If you’re a parent, teacher, or anybody concerned with kids’ abilities in basic arithmetic in the fourth or fifth grades, watch this video. It’s 10 minutes long, but the first half is enough to get the idea.
These alternative methods that are being presented here aren’t exactly wrong from a mathematical standpoint — they all calculate the product or quotient successfully if carried out correctly — but they are no better as algorithms than the standard algorithm and in some cases are worse.
Take the lattice method of calculating the product. This is exactly the same process as the standard algorithm. But because it’s exactly the same process, what’s the basis for teaching it versus something like the standard algorithm that’s well-known? If it ain’t broke, why should we fix it?
And as for the “cluster” algorithms, I found myself recognizing this method instantly because this is how I do mental math when multiplying or dividing. I can see the idea behind teaching this method — students might be more likely to do several easy multiplication problems quickly and put the results together than they would to try the standard algorithm. But the catch is in the complexity of the algorithm. There is much more computation needed for the same problem done by clustering than if it were done the standard way. And just like with computers, the more computations that are involved the greater the probability of error.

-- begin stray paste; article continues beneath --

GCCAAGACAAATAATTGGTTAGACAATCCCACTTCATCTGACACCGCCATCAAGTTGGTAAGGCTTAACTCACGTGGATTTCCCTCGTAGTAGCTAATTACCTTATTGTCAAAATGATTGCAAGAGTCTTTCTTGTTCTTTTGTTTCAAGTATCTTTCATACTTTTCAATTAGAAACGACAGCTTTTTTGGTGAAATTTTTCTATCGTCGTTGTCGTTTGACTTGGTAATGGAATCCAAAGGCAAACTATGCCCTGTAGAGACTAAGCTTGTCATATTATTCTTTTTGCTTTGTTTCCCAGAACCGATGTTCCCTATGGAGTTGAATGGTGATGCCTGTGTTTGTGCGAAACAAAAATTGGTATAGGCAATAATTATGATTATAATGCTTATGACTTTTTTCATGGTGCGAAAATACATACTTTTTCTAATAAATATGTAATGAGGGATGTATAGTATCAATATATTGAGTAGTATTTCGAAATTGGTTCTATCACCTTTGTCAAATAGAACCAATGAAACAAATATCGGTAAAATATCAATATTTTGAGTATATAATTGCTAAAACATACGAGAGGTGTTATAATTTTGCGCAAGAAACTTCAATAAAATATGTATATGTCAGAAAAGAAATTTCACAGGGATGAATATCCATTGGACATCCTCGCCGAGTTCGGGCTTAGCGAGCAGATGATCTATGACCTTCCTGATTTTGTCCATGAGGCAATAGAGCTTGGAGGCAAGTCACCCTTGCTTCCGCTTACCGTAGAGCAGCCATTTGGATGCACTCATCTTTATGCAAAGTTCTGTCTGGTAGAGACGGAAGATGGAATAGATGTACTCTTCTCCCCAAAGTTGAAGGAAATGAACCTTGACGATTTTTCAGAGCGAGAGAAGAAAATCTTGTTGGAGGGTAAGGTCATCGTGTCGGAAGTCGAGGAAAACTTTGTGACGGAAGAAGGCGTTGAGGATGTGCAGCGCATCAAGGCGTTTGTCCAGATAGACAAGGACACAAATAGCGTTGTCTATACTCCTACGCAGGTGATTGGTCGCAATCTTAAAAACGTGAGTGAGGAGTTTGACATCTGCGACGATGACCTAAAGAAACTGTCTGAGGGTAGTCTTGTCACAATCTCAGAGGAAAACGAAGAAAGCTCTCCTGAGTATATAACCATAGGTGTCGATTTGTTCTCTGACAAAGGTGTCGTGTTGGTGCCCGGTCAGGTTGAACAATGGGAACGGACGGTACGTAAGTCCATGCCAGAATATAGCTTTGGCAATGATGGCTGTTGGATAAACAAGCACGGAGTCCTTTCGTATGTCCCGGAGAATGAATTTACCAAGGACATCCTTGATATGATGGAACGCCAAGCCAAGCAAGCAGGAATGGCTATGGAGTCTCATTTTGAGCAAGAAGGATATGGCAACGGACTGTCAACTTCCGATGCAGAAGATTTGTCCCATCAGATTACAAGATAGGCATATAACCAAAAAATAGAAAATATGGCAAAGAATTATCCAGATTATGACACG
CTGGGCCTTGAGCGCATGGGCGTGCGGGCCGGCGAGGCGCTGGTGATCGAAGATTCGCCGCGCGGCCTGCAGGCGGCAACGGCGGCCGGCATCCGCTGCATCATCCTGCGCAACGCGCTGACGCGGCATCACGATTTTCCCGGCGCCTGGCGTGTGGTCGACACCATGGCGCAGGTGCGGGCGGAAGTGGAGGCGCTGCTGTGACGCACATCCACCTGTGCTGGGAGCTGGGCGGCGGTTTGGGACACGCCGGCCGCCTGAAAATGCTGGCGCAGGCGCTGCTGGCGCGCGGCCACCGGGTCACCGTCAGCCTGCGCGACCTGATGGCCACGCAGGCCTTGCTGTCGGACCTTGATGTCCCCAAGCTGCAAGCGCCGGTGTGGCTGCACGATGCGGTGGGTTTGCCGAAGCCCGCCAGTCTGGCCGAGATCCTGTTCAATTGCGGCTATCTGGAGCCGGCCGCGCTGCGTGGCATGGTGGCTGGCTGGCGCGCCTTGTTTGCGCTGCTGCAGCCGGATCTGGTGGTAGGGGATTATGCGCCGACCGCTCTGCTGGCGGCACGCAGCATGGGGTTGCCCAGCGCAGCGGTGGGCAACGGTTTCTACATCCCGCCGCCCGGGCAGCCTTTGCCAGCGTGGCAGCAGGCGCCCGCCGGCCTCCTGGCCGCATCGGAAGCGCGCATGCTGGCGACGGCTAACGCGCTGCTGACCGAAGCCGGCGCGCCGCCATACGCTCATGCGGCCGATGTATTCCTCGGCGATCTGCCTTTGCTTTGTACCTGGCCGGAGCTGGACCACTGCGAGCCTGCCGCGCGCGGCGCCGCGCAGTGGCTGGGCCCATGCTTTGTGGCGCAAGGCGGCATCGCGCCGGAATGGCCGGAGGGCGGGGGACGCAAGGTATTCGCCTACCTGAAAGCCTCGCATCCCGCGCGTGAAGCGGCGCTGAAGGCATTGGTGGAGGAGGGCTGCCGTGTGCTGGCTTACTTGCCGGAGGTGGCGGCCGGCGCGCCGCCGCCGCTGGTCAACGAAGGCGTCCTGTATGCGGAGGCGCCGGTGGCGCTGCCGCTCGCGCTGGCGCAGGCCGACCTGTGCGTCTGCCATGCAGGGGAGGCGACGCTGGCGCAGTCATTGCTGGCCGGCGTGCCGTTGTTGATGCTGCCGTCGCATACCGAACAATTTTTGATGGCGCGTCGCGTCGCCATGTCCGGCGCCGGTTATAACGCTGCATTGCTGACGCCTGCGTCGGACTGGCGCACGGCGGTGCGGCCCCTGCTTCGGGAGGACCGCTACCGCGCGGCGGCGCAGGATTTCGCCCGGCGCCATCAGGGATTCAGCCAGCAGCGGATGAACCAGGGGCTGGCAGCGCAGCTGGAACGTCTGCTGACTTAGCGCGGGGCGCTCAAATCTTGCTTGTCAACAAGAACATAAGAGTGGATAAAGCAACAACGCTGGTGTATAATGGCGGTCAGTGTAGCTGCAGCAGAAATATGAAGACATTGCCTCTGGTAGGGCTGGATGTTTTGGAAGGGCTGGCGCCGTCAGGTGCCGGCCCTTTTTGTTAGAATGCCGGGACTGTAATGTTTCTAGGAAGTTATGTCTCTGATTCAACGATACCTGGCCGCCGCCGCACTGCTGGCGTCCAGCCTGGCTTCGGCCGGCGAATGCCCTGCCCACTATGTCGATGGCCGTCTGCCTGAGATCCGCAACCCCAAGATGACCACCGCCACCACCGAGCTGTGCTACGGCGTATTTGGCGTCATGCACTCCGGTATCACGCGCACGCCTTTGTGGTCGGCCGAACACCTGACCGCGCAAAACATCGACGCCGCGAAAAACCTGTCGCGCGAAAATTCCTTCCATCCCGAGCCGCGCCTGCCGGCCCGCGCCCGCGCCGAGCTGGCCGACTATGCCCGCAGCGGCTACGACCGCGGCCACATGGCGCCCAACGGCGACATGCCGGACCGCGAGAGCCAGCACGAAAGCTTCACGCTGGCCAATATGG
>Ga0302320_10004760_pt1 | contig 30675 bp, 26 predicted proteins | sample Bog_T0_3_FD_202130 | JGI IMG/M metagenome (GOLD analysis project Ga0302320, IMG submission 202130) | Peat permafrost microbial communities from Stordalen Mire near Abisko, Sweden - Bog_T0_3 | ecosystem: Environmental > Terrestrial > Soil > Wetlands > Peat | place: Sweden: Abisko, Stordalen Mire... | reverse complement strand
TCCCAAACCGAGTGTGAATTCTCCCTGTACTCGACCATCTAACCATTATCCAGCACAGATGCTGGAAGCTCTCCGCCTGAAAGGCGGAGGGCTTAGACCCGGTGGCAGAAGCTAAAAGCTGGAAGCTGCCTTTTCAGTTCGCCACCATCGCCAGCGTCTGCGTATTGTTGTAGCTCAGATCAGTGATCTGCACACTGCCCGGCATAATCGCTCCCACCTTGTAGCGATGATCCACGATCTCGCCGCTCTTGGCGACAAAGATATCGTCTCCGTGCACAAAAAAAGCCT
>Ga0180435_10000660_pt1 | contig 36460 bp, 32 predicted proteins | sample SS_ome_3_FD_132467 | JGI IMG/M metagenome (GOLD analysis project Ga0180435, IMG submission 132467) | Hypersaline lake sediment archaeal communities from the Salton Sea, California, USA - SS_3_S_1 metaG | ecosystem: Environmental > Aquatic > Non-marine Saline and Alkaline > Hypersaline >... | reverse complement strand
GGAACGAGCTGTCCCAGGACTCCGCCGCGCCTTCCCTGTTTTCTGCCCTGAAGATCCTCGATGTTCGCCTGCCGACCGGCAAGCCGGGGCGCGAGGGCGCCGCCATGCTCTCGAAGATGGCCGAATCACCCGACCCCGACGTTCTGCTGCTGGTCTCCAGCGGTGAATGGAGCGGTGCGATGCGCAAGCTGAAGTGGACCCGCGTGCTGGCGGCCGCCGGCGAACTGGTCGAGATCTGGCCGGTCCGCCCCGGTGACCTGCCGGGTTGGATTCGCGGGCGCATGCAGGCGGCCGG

Also with the cluster algorithm, it takes a pretty good amount of mathematical sophistication to see those clusters. Where does that sophistication come from? Apparently the curriculum authors think this is hardwired into kids’ brains — they “just know” that 6 goes into 133 twenty times. In general, I’m struck by just how much these alternative methods rely on “mental math”, “just knowing” certain things about arithmetic, and use of a calculator. But where does proficiency with mental math come from? Or the knowledge you have when you “just know” something? Isn’t it from mastery of basic algorithms and a deep personal pool of experience with working problems?
I think somebody ought to do an O(n) analysis of each of the algorithms presented here and see which one is the most efficient from a computational complexity standpoint.
It’s as if the education specialists who designed these methods found something that works for them, and decided it’ll work for everybody else too, regardless of whether that’s the case.
Update: Isabel has some related thoughts on the computational complexity of arithmetic at God Plays Dice, with a classic Foxtrot comic as backup.
[Hat tip: Math Blog]